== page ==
Marinos Antypas was a Greek lawyer, journalist and labour organiser.
Antypas was born in the village Feredinata of Kefalonia in 1872, the son of Spyridon Antypas - a carpenter. He came to Athens to study Law but, instead, became involved with the Central Socialist Society.
He volunteered to fight in the Cretan Revolution of 1896 and was wounded in action. After the failure of the Cretan revolution and the subsequent Greco-Turkish War, he became a staunch anti-Royalist as he blamed the Palace for the failures. On September 14, 1897, he spoke at a rally in Omonia Square, Athens, criticising the King. For this action he was imprisoned for one year on the island of Aegina.
In 1906, he took over the supervision of the farm of his uncle, Gerasimos Skiadaresis, in Thessaly. There, he incited the "koligoi"(farmers) against the "tsiflikades" (large landowners). The landowners, annoyed at his role in the "agrarian problem", had him murdered in Pyrgetos (present-day Rapsani) on March 8, 1907 by paid assassin Ioannis Kyriakou. Kyriakou was subsequently found not guilty of the murder by reason of self-defence even though the unarmed Antypas was fatally shot in the back.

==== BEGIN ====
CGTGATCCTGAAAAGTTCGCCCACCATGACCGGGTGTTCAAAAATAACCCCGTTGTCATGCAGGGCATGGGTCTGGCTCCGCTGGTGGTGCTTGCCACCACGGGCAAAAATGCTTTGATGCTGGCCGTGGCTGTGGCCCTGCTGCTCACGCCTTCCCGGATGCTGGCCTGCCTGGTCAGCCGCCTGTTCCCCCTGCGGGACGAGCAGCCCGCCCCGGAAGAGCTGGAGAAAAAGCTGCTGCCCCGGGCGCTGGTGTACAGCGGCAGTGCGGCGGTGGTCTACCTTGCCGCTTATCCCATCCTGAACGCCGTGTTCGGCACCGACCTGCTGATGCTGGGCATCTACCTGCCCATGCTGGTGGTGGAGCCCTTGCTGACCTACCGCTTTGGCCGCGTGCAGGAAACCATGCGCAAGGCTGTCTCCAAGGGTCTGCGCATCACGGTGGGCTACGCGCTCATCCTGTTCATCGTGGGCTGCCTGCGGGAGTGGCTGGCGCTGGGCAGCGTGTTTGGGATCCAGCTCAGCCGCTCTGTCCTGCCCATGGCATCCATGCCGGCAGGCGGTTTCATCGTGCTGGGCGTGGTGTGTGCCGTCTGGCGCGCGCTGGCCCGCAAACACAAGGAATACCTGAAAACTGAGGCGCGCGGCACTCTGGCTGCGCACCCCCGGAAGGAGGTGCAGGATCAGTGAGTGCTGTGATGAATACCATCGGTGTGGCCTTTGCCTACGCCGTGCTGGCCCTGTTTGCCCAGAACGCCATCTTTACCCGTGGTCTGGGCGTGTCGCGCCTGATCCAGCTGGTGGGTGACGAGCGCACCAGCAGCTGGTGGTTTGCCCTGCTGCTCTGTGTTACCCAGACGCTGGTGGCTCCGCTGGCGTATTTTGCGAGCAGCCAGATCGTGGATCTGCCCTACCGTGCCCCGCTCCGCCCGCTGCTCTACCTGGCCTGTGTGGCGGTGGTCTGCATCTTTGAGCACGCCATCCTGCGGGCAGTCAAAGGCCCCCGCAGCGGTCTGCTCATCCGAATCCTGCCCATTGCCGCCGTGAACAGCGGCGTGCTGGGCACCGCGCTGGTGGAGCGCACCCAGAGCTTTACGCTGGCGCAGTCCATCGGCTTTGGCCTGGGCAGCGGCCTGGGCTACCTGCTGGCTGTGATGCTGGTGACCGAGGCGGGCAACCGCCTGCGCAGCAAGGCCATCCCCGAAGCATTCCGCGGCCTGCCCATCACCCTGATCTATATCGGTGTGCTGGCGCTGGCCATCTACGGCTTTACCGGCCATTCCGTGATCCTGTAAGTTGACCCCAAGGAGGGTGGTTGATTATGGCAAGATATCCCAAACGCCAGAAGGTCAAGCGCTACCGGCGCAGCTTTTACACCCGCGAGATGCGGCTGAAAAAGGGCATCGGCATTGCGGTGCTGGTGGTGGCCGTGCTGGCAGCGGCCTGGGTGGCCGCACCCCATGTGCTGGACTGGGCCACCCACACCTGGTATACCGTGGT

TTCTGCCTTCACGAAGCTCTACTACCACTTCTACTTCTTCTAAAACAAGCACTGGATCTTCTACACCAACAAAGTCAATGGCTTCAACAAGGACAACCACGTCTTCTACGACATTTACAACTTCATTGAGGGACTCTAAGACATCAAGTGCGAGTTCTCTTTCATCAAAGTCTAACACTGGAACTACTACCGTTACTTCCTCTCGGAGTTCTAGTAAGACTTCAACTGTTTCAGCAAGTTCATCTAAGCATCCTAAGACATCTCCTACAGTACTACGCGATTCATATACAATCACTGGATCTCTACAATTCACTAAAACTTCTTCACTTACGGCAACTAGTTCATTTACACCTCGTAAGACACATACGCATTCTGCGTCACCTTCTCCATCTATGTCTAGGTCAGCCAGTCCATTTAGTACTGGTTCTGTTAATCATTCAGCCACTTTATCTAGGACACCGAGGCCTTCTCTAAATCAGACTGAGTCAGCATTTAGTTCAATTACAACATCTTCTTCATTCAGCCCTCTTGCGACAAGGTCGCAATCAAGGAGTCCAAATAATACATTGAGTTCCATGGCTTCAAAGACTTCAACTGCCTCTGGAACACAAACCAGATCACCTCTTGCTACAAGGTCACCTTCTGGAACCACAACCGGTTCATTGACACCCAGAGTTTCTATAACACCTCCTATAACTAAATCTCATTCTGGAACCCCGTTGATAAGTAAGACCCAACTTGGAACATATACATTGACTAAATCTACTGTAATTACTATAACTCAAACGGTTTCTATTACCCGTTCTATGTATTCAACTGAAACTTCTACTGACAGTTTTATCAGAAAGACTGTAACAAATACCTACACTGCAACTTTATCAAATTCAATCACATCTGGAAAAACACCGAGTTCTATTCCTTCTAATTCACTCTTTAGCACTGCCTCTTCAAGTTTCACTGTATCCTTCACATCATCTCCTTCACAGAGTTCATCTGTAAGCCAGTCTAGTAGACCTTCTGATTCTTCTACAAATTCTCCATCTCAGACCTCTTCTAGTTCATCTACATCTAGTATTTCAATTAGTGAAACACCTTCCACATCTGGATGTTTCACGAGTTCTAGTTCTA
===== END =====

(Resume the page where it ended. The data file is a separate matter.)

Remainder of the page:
His assassination shocked the farmers and he became quickly a legendary hero and rebel amongst them. His action influenced the great agrarian revolution of Kileler on March 6 of 1910 and the Greek socialists in general.
Antypas was honored on a Greek postage stamp in the 1983 "Personalities" set.